Bike/Ped Enforcement Hearing Recap

Thanks to everyone who came out on Friday to testify in support of safer streets for cyclists.  The barrage of stories from cyclists was often heartbreaking, but also clearly impactful in a setting where impact was a primary goal.

For those who weren’t there, watching the video, or following #pedbike on Twitter, here are links to the hearing video, as well as articles from  the Examiner, WTOP, and TBD.

WABA’s testimony focused on three main points:

1.  Non-enforcement: the failure to enforce laws protecting bicyclists and bicycle facilities, such as broadly allowing cars to park in bike lanes.

Time, data, and experience will tell whether MPD improves its enforcement to protect bicycle facilities.  One key indicator of how seriously the issue is taken will come at the MPD oversight hearing.  Will Councilmember Mendelson prioritize the issue and question the Chief on strategies to improve?

2.  Improper enforcement: after a crash, wrongly citing the cyclist when the motorist was at fault.  Failing to understand the law as applied to cyclists and the proper use of bicycle facilities.  Taking the statement of only the motorist because the injured cyclist is removed from the scene by ambulance.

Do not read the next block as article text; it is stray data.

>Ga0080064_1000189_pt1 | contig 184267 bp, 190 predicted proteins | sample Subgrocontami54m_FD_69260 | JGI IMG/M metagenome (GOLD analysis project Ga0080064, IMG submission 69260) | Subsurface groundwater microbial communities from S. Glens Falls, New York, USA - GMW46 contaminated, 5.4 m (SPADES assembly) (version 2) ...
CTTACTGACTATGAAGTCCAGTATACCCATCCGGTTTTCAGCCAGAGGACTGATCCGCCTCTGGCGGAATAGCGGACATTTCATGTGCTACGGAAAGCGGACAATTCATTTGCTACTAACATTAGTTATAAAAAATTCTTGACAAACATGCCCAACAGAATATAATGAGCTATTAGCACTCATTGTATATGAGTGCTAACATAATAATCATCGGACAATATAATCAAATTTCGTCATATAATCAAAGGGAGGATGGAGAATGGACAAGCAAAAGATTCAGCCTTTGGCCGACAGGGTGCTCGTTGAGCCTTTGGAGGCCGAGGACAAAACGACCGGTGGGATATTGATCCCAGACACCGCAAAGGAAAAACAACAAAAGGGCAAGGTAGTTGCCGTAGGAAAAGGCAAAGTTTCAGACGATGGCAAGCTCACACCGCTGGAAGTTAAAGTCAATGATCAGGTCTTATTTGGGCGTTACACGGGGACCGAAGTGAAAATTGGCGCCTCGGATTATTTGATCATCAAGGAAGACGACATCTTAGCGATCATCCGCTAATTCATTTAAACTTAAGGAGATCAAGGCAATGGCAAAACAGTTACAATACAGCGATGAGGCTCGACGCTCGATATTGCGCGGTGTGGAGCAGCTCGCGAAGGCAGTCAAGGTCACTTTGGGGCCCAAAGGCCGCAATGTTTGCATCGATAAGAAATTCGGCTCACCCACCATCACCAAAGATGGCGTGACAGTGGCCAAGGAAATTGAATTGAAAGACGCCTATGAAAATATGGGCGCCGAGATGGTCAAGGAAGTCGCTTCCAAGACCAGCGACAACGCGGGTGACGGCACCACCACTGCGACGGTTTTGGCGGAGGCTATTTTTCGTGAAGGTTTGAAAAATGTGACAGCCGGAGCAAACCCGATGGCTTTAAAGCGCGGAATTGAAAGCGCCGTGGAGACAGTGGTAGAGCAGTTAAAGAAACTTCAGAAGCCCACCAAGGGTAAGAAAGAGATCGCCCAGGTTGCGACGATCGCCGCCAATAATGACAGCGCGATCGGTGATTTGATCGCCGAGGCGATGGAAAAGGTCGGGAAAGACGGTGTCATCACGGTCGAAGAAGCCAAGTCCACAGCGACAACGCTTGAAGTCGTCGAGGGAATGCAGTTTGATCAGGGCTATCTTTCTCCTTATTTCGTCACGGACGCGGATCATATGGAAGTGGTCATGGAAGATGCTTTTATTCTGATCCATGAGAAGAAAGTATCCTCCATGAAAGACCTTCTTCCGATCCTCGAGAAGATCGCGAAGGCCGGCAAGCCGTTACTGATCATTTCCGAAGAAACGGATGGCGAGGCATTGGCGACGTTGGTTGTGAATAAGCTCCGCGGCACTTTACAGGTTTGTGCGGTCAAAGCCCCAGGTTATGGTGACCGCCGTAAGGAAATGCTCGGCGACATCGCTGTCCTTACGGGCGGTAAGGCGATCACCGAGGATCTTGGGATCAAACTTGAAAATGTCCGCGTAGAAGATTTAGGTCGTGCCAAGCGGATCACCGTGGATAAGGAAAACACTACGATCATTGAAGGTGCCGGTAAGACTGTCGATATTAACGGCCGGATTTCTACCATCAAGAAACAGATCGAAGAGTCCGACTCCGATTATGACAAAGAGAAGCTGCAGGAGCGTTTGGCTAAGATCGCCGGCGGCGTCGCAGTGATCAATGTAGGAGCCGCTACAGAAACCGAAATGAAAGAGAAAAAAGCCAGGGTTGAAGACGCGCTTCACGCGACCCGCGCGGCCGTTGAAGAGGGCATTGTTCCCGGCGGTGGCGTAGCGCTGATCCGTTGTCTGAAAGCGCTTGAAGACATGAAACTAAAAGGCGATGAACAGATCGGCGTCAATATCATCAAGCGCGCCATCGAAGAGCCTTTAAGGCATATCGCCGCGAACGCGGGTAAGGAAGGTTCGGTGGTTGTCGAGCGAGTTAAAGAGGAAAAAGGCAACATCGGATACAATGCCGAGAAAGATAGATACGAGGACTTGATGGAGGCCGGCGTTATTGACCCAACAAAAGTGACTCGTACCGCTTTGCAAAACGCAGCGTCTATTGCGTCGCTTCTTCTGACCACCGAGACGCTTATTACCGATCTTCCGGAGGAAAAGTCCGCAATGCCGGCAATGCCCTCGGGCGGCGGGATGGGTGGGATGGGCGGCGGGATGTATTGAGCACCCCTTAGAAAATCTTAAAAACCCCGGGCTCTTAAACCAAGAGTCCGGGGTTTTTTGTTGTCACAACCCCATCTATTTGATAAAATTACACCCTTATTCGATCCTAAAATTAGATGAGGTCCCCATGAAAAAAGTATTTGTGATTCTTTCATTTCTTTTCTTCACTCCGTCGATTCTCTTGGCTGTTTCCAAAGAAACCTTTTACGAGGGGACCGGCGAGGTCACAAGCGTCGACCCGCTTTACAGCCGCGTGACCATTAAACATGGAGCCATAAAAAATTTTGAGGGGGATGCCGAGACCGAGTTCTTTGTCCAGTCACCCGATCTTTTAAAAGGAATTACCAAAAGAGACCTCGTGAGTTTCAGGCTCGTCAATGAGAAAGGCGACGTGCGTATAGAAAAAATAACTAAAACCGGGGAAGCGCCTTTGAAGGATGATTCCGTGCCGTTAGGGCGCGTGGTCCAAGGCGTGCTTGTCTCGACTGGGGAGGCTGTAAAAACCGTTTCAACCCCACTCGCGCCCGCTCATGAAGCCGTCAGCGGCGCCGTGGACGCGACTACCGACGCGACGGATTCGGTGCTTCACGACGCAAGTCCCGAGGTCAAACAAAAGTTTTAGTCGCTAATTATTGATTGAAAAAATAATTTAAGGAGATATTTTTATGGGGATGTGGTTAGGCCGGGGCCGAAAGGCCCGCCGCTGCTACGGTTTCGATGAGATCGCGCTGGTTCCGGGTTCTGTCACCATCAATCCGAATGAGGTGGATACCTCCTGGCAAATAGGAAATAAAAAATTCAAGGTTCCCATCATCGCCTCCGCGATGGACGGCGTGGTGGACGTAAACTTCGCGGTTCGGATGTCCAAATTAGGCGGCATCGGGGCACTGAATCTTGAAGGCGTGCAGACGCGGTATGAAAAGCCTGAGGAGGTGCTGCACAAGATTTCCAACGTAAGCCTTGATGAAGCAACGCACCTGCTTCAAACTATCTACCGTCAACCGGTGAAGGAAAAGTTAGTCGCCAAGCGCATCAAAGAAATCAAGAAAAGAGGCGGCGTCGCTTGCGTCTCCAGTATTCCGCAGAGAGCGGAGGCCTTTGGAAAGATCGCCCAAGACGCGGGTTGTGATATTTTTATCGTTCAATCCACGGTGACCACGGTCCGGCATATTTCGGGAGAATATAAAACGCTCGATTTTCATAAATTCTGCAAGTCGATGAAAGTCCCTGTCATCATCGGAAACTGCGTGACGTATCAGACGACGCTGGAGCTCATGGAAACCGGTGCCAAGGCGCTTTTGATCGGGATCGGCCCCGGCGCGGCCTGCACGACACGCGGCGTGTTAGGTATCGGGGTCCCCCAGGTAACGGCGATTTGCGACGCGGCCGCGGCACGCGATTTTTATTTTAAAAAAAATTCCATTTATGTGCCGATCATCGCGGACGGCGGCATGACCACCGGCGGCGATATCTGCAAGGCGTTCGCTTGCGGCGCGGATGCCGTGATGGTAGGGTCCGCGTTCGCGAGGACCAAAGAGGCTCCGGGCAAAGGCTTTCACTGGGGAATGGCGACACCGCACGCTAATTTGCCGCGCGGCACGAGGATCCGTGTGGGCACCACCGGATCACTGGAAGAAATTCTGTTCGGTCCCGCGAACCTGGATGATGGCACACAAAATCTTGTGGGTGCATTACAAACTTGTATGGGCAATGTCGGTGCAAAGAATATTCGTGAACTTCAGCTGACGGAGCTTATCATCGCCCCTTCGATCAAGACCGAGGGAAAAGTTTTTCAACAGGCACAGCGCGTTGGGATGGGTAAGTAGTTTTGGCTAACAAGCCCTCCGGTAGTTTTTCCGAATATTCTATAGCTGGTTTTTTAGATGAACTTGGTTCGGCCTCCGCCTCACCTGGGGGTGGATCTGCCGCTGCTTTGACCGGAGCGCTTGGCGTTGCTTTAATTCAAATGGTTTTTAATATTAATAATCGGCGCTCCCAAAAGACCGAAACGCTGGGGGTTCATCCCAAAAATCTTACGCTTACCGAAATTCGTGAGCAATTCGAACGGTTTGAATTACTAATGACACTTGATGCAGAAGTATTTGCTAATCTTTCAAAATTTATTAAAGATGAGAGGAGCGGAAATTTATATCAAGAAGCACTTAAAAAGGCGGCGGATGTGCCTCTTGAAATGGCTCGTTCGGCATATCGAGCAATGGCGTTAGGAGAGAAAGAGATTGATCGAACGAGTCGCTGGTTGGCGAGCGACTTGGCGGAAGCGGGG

MPD Asst. Chief Burke testified to his willingness to provide the WABA guide to bicycle laws to all officers.  Will he follow through with this commitment?  We are certainly willing to provide the files for MPD to produce in bulk.  Chief Burke also testified that an online training module for bicyclist and pedestrian safety is in development.  Will WABA and cycling advocates have the opportunity to vet the product and make suggestions?  Will it be updated along with new bicycle facilities to explain their operation to enforcement officers.  (And for that matter, can it be publicly available for non-officer cyclists and motorists.)

3.  Contributory negligence: the outdated “blame the victim” liability standard that makes any minor mistake by a cyclist—or an enforcement officer—capable of fully preventing compensation for injuries, even if the other party was 99% at fault.

The “blame the victim” liability standard for vulnerable roadway users must be overturned by legislation.  WABA will continue to push for a form of comparative negligence, which takes into account the respective fault between the parties in a collision, rather than the victim-blaming contributory negligence standard.

And a bonus: Idaho Stop

Councilmember Mendelson is clearly interested in learning more about the Idaho Stop law and considering the impacts in the District.  WABA is preparing a full briefing for the Council.

WABA’s full testimony from the hearing can be found below.
Bike-ped Enforcement Hearing Testimony (WABA)